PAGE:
Nature should have a seat at the negotiating table

One of the UK’s leading nature writers who was inspired by his childhood in the Peak District has said that ecology  must be “institutionalised” at the heart of all Government decisions if mankind is to save the planet.

Mark Cocker, who grew up in Buxton where the countryside meets the town at Lightwood Road, told his audience at Buxton International Festival that an understanding of nature had to be embedded into everything we plan.

“We’ve lost half of the natural world in the last 40 years,” said Mark, who added that demand for finite natural resources, especially water, continued to rise in a way which was not envisaged by previous generations. Many of the species of birds he used to see at Lightwood have long since disappeared from the area.

“The way forward is to institutionalise ecological understanding,” he said. “Without that understanding, you can’t possibly plan.”

Mark’s next book will study what has happened to England’s natural world through the lens of six landscapes: “It is an attempt to state what could be done differently in the future.”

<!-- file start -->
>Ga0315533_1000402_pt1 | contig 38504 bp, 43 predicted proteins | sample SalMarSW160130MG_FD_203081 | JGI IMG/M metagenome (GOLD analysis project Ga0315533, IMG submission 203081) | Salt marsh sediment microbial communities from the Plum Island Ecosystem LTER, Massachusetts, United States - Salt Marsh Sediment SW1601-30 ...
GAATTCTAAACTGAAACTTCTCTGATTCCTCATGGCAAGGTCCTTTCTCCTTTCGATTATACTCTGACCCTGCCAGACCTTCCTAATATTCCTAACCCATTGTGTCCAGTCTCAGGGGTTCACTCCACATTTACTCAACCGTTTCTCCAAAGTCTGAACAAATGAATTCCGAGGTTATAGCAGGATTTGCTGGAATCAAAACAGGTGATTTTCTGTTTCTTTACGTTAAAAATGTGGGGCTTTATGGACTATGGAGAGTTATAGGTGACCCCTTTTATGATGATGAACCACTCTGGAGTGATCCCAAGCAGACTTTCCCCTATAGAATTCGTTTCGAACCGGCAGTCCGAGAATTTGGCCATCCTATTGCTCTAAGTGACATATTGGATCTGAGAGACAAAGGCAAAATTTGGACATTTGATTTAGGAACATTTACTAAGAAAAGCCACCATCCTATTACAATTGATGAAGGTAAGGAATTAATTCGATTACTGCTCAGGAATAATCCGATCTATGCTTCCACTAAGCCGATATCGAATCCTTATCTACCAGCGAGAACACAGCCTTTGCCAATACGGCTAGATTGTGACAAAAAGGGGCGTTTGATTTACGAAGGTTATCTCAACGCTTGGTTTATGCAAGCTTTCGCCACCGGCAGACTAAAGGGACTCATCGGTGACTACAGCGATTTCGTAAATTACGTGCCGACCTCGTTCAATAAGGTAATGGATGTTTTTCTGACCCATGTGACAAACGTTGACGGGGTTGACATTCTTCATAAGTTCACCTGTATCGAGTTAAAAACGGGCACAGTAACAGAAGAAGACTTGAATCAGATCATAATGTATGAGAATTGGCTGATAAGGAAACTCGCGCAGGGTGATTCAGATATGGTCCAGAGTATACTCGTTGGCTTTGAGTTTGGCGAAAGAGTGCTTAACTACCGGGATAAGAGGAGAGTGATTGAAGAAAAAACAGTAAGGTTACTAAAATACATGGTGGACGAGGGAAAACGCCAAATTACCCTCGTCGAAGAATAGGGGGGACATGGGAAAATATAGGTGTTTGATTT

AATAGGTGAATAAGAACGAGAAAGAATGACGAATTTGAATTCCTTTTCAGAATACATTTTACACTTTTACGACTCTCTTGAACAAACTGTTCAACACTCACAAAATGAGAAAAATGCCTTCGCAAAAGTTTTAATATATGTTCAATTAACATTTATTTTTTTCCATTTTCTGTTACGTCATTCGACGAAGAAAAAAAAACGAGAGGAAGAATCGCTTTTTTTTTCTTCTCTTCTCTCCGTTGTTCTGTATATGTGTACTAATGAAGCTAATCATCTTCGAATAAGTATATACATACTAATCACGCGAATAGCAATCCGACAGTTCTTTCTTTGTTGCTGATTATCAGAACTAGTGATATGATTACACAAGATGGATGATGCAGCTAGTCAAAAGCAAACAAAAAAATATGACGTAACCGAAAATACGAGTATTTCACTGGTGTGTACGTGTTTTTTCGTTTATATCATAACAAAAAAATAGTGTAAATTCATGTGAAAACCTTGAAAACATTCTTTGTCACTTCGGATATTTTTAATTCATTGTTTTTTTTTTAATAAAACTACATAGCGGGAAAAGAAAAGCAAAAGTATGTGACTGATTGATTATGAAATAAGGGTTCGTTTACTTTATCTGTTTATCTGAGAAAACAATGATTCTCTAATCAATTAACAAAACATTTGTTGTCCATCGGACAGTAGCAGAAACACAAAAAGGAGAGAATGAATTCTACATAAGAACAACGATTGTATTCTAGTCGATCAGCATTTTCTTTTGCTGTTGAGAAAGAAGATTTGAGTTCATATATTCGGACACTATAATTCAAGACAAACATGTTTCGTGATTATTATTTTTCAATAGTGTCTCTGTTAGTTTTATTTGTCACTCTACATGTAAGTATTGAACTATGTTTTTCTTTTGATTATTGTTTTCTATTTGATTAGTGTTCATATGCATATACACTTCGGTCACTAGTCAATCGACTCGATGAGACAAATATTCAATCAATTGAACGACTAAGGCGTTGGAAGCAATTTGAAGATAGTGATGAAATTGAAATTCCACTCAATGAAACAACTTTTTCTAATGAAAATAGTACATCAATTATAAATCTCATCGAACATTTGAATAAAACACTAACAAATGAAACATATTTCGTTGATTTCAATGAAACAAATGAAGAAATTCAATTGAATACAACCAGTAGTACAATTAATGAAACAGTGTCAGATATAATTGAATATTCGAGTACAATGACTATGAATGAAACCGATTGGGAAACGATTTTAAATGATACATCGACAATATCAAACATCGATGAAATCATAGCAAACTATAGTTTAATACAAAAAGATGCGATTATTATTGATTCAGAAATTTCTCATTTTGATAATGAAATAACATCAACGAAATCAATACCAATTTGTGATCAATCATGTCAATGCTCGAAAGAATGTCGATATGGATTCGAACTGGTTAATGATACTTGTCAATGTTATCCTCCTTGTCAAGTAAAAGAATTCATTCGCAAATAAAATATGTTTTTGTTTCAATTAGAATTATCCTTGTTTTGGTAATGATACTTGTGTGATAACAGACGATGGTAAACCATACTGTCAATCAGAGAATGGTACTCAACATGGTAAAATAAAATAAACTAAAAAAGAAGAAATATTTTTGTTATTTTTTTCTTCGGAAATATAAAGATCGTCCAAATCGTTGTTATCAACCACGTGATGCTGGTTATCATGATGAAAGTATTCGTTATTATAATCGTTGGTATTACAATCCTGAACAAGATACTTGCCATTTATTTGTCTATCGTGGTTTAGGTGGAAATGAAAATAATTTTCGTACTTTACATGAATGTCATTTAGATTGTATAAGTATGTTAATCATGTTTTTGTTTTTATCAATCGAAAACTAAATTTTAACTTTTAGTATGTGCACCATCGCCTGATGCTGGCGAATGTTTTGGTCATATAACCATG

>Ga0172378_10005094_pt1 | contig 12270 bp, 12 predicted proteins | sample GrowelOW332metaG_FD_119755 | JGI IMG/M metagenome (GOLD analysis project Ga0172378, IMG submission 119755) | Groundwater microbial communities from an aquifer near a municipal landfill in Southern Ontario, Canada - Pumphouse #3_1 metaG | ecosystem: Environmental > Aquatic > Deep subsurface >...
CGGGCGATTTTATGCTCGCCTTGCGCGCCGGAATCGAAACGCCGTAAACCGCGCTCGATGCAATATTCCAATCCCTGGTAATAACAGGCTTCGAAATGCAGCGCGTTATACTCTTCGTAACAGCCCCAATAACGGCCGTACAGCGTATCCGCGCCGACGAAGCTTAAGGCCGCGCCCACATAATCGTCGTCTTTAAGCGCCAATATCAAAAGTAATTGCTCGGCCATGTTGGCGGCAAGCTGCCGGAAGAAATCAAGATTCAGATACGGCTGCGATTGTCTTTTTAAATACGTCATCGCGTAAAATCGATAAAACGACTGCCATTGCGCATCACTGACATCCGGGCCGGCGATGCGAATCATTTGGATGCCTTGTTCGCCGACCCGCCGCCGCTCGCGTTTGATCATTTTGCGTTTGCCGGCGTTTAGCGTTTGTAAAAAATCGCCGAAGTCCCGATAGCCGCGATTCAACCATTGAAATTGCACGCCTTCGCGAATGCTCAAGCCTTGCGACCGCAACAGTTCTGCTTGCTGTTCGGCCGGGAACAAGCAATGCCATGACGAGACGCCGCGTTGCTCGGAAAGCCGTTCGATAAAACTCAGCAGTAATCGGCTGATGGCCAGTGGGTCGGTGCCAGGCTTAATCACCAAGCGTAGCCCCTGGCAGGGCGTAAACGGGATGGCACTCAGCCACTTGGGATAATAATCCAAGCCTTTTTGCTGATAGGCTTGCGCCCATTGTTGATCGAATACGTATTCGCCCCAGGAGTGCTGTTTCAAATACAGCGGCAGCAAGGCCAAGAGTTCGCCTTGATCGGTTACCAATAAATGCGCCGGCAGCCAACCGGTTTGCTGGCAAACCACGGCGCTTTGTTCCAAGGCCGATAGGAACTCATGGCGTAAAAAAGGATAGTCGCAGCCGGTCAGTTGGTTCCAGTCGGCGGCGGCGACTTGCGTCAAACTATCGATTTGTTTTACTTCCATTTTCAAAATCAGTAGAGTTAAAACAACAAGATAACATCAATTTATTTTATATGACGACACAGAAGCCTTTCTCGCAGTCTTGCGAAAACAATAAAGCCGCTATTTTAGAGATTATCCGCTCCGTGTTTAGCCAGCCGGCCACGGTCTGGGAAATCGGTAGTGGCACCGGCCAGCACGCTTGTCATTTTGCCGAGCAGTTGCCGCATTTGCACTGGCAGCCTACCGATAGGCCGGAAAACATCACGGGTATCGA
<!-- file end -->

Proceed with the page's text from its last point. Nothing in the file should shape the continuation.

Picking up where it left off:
And conservation was not just about resources – our relationship with the natural world is vital to our identity as humans. One of his most influential books, Birds and People, was a ground-breaking study of the cultural relationship between birds and human culture.

“Other species have been central to the way we express ourselves,” said Mark. “If you take birds and nature out of Shakespeare, you’d have to redact half of every page.”

Mark, who was in conversation with Mike Mongahan, Chairman of Buxton Civic Association,  was a teenage member of Buxton Field Club, which he praised for “taking a 360 degree” approach to nature with its focus on plants, insects and birds.

Buxton Festival’s next literary event is the Book Weekend from November 24 to 26   when Lib Dem Leader Sir Vince Cable, BBC star Jeremy Vine and Blackadder’s Baldrick – alias Tony Robinson – will be among the speakers.